Jaza's World Trip

Aguas Calientes

This once poor and peaceful mountain town is now the gateway to Machu Picchu, and it has been transformed, by this, into an overpriced jungle of tourist facilities, and of tourists. This is where the train to Cusco departs from. This is where the shuttle buses to Machu Picchu leave from, every 5 minutes. And this is where fancy restaurants, stylish hotels, and dressed-up markets rule the roost. Welcome to Aguas Calientes.

Tribal natives of Aguas Calientes construct traditional luxury hotels, as they have done in this area for centuries.

Actually, despite all the bitching, I can't deny that Aguas Calientes really is a beautiful town. Its location is gorgeous, with mountains towering over it all around, and with the mighty Rio Urubamba roaring around and through the town. I didn't get a chance to actually visit the nearby hot springs that the town gets its name from; but I hear they're very nice too.

Salkantay hike: the wrapup

The 5-day Salkantay hike, from Mollepata to Machu Picchu, is the biggest thing I've done so far on my world trip. It's also the biggest hike I've done so far in my life. All up, the hike was an overwhelming success. There were a few bumps and hurdles along the way; but in the end, they were nothing that spoiled the trip, and they were everything that made the trip, and that made the story of this part of my journey. After having finished the hike, I feel (unsurprisingly!) very tired, but also very satisfied.

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Wayna Picchu

In the classic postcard shot, you can see the city of Machu Picchu in the foreground, and a spike of a mountain rising up steeply behind it. That mountain is Wayna Picchu. It's popular, although challenging, to climb Wayna Picchu as part of one's visit to Machu Picchu. From the top, you can explore the ruins on Wayna Picchu itself, and you are afforded a pristine and panoramic view of Machu Picchu, which is spread out below. After our tour of Machu Picchu, three people in my group (myself included) made the ascent to Wayna Picchu.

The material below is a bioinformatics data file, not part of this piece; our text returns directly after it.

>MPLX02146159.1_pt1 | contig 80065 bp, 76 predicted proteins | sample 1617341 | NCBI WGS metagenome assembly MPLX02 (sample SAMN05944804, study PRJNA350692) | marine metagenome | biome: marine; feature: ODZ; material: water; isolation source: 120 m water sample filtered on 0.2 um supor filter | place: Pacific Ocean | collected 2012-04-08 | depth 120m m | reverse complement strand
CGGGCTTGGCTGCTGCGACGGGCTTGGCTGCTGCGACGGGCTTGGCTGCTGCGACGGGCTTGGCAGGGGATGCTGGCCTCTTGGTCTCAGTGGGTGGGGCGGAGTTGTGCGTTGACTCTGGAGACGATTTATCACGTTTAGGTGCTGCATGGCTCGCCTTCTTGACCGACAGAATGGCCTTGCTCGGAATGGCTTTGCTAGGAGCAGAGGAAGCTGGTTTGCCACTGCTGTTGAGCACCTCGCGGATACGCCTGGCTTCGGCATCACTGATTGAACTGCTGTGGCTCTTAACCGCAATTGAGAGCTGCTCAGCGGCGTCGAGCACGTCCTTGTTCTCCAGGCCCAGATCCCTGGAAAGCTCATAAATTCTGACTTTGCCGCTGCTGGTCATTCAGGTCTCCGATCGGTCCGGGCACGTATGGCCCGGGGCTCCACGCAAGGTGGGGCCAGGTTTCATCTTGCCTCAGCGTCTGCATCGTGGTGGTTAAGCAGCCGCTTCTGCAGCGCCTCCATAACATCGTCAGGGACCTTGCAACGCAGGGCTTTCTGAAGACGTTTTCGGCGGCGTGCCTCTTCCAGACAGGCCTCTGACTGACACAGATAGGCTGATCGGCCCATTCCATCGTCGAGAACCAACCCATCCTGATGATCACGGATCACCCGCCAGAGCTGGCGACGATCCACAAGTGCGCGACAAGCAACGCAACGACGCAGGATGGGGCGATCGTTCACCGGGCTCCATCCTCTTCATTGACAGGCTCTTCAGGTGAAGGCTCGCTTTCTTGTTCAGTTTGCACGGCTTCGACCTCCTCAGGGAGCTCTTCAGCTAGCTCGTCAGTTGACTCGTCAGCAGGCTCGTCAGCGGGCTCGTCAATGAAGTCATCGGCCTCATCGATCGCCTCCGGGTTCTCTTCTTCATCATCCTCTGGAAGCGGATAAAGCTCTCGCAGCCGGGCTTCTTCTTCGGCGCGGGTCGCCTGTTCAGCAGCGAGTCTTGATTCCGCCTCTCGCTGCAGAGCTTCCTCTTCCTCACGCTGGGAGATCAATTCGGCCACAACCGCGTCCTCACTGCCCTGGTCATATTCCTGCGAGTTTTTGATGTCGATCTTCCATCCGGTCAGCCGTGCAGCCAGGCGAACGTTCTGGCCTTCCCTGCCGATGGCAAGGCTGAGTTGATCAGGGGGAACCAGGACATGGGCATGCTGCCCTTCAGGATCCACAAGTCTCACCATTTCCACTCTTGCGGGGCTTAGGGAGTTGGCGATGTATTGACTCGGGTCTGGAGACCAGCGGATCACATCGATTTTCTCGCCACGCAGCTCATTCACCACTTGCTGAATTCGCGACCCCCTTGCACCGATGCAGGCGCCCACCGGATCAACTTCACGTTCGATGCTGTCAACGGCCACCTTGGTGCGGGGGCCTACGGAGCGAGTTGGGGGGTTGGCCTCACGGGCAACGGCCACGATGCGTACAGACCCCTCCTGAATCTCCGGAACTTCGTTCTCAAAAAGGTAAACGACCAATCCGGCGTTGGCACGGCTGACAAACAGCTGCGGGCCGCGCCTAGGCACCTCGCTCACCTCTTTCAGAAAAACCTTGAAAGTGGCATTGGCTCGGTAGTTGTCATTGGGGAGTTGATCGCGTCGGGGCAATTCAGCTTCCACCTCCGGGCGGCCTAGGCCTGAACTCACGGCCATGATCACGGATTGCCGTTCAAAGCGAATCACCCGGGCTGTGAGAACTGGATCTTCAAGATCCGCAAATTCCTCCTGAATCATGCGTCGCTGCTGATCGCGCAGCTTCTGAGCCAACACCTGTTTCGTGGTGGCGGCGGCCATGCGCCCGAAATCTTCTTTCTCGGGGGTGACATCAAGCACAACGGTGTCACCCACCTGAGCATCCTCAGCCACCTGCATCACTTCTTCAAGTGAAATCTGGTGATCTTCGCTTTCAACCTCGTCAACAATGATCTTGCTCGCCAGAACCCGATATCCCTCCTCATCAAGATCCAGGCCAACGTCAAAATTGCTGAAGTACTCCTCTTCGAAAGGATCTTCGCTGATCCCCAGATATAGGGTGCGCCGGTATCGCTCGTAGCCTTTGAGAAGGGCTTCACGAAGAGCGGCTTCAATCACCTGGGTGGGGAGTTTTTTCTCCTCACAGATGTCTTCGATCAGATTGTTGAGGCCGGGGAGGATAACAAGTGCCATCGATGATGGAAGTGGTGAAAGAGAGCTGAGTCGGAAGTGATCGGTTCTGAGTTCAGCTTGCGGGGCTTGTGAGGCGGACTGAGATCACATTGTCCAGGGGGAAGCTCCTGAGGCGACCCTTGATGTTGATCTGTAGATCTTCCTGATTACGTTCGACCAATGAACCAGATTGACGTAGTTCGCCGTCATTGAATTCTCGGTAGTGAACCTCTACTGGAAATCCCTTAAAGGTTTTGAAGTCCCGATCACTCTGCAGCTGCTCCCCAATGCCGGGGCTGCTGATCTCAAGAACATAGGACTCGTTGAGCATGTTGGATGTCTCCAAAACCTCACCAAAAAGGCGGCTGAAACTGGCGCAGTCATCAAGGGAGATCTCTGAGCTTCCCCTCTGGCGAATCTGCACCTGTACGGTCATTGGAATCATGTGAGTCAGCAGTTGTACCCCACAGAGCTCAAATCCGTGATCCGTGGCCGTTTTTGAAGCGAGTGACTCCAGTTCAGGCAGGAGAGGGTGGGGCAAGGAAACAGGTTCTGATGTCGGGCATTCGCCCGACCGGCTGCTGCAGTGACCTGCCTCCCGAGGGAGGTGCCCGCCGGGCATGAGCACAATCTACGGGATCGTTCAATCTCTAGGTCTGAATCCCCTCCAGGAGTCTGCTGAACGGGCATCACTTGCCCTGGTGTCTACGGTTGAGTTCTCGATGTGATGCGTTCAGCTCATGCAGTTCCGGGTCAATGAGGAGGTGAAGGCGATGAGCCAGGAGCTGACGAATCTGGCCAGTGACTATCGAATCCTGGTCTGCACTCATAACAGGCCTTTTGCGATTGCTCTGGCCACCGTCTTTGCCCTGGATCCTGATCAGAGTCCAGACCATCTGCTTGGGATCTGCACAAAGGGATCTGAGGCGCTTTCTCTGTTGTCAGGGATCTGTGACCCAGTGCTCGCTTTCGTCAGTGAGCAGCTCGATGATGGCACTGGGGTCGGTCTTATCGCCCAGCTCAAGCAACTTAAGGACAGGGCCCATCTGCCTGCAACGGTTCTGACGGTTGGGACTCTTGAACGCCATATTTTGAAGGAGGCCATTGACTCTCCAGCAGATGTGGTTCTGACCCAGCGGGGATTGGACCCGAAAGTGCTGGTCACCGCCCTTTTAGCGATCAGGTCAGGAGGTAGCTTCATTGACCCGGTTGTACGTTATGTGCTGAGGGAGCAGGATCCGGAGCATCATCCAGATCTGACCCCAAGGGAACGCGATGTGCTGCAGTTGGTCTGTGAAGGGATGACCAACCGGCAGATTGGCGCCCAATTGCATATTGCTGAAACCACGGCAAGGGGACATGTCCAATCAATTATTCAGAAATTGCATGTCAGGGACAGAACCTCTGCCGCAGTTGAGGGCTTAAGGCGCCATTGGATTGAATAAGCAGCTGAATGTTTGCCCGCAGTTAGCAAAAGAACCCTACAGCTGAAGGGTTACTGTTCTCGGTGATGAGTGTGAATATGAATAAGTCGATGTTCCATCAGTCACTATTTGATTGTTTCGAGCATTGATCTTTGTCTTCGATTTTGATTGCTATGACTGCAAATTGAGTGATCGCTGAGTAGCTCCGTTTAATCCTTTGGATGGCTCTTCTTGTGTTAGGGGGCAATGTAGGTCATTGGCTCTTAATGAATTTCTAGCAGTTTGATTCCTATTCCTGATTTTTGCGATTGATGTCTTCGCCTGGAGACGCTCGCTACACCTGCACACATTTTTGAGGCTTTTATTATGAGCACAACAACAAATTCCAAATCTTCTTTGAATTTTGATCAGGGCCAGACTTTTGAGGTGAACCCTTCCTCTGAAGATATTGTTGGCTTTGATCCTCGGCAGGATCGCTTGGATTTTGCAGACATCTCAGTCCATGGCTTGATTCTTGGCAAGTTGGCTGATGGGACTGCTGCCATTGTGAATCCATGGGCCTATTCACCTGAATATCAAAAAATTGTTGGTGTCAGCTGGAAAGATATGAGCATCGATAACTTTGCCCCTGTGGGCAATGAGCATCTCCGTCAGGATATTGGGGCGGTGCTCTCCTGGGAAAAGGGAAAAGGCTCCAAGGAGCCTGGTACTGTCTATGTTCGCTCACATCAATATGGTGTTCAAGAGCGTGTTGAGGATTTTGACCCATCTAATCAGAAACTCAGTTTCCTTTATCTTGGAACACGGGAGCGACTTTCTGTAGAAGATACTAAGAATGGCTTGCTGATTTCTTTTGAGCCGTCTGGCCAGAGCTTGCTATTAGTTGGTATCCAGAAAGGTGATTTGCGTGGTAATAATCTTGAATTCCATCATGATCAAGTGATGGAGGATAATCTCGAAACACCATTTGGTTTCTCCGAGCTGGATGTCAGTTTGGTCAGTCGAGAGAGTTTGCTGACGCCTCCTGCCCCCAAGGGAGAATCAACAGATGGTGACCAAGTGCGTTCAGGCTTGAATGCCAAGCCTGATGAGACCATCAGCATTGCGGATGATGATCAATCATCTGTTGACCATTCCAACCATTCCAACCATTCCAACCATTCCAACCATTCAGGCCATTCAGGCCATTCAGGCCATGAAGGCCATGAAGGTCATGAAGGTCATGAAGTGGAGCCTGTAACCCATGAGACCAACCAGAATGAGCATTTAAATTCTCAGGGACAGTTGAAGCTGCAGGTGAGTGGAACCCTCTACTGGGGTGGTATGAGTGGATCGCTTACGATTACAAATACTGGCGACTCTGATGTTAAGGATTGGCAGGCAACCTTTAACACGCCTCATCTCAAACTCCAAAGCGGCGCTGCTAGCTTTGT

Filed in: Aguas CalientesArchaeologyDangerousHikingIncaStunning

Machu Picchu tour

This morning, after an exhilirating sprint up the mountain, we finally made it to the grand finale of the Salkantay hike, the Lost City of the Incas itself, Machu Picchu. The place may be overrun by tourists; but really, when you get there, you can see why so many people go out of their way to visit this place. Putting aside the history, the romance, the mystery, and the culture, Machu Picchu — city and surroundings — is without a doubt one of the most stunningly gorgeous places I've ever visited. Our guide, Feliz, was good enough to give us a tour of the ruins.

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Dawn sprint up to Machu Picchu

There are three ways up to Machu Picchu (that I know of): the 3-day Inca Trail hike; the shuttle bus from Aguas Calientes; and the walking path that more-or-less follows the road up, from Aguas Calientes. We chose the latter option. Started at about 5:30am (up at 4am), and the quicker among us (myself included) were at the top by 6:15am. They estimate that it takes about an hour. Boy, it feels good when you get to the top, all hot and sweaty, and you see the sun rise over South America's most famous landmark.

Filed in: Aguas CalientesArchaeologyIncaToo early

Pisco Sour

It's the national drink of Peru. It's bloody strong. And it's bloody nice. I already had plenty of it in Lima, in shot form; but tonight in Aguas Calientes, I had it as a cocktail. Vodka-like spirit, mixed with a kind of lemon juice concoction. Nice and tasty. And, of course, perfect preparation for tomorrow's dawn ascent to Machu Picchu.

So much for a break from alcohol

One of the things I resolved to do after leaving Mexico (as you may recall) was to waste less money, and to sacrifice less brain cells, on alcohol. I figured that going on adventures, and getting out of the big cities, would make this easier. Well, it hasn't quite turned out that way, on the Salkantay hike. I've been on a mission of virtual abstinence from alcohol the whole trip. But absolutely everyone else in my group — especially the Belgian Front — has had the exact opposite mission. And they've taken it upon themselves — "for your own good" — to render my mission a failure. They seem to have succeeded.